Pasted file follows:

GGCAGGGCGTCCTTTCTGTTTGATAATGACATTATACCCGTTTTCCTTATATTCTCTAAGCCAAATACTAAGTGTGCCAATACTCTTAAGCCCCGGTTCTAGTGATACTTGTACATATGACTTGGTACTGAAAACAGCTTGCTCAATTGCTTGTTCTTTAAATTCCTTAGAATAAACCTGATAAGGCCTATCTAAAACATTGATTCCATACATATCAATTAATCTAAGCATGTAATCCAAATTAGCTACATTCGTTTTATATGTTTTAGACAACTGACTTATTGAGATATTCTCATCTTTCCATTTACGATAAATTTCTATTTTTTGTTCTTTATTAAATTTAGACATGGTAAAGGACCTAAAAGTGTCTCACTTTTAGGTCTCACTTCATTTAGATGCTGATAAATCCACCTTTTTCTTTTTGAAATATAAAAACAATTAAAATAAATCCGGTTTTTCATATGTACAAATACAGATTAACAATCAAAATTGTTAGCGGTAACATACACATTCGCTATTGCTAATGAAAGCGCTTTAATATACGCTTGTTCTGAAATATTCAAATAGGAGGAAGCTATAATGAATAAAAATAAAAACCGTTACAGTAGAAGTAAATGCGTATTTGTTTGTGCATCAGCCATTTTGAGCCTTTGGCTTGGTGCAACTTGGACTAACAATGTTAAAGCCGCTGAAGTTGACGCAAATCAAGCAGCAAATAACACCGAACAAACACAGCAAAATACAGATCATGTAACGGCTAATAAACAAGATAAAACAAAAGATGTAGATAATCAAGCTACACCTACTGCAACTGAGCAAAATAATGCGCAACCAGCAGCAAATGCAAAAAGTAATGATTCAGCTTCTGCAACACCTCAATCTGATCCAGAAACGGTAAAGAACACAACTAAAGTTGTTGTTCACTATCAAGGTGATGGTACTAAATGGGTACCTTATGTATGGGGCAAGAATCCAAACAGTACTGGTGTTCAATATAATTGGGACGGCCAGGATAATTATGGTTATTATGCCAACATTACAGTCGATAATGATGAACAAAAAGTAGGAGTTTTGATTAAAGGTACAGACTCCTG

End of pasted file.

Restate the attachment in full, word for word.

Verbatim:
GGCAGGGCGTCCTTTCTGTTTGATAATGACATTATACCCGTTTTCCTTATATTCTCTAAGCCAAATACTAAGTGTGCCAATACTCTTAAGCCCCGGTTCTAGTGATACTTGTACATATGACTTGGTACTGAAAACAGCTTGCTCAATTGCTTGTTCTTTAAATTCCTTAGAATAAACCTGATAAGGCCTATCTAAAACATTGATTCCATACATATCAATTAATCTAAGCATGTAATCCAAATTAGCTACATTCGTTTTATATGTTTTAGACAACTGACTTATTGAGATATTCTCATCTTTCCATTTACGATAAATTTCTATTTTTTGTTCTTTATTAAATTTAGACATGGTAAAGGACCTAAAAGTGTCTCACTTTTAGGTCTCACTTCATTTAGATGCTGATAAATCCACCTTTTTCTTTTTGAAATATAAAAACAATTAAAATAAATCCGGTTTTTCATATGTACAAATACAGATTAACAATCAAAATTGTTAGCGGTAACATACACATTCGCTATTGCTAATGAAAGCGCTTTAATATACGCTTGTTCTGAAATATTCAAATAGGAGGAAGCTATAATGAATAAAAATAAAAACCGTTACAGTAGAAGTAAATGCGTATTTGTTTGTGCATCAGCCATTTTGAGCCTTTGGCTTGGTGCAACTTGGACTAACAATGTTAAAGCCGCTGAAGTTGACGCAAATCAAGCAGCAAATAACACCGAACAAACACAGCAAAATACAGATCATGTAACGGCTAATAAACAAGATAAAACAAAAGATGTAGATAATCAAGCTACACCTACTGCAACTGAGCAAAATAATGCGCAACCAGCAGCAAATGCAAAAAGTAATGATTCAGCTTCTGCAACACCTCAATCTGATCCAGAAACGGTAAAGAACACAACTAAAGTTGTTGTTCACTATCAAGGTGATGGTACTAAATGGGTACCTTATGTATGGGGCAAGAATCCAAACAGTACTGGTGTTCAATATAATTGGGACGGCCAGGATAATTATGGTTATTATGCCAACATTACAGTCGATAATGATGAACAAAAAGTAGGAGTTTTGATTAAAGGTACAGACTCCTG